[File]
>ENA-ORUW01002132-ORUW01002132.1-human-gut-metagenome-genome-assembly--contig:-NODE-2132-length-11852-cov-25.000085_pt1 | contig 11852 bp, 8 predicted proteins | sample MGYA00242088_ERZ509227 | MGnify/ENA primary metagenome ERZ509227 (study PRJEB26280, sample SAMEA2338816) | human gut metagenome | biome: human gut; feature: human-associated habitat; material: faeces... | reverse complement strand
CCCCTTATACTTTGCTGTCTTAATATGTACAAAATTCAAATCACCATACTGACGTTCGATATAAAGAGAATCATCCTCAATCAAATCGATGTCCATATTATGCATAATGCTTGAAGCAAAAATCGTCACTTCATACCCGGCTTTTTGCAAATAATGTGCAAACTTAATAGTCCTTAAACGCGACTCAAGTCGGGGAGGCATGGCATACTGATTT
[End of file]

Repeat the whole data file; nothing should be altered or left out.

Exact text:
>ENA-ORUW01002132-ORUW01002132.1-human-gut-metagenome-genome-assembly--contig:-NODE-2132-length-11852-cov-25.000085_pt1 | contig 11852 bp, 8 predicted proteins | sample MGYA00242088_ERZ509227 | MGnify/ENA primary metagenome ERZ509227 (study PRJEB26280, sample SAMEA2338816) | human gut metagenome | biome: human gut; feature: human-associated habitat; material: faeces... | reverse complement strand
CCCCTTATACTTTGCTGTCTTAATATGTACAAAATTCAAATCACCATACTGACGTTCGATATAAAGAGAATCATCCTCAATCAAATCGATGTCCATATTATGCATAATGCTTGAAGCAAAAATCGTCACTTCATACCCGGCTTTTTGCAAATAATGTGCAAACTTAATAGTCCTTAAACGCGACTCAAGTCGGGGAGGCATGGCATACTGATTT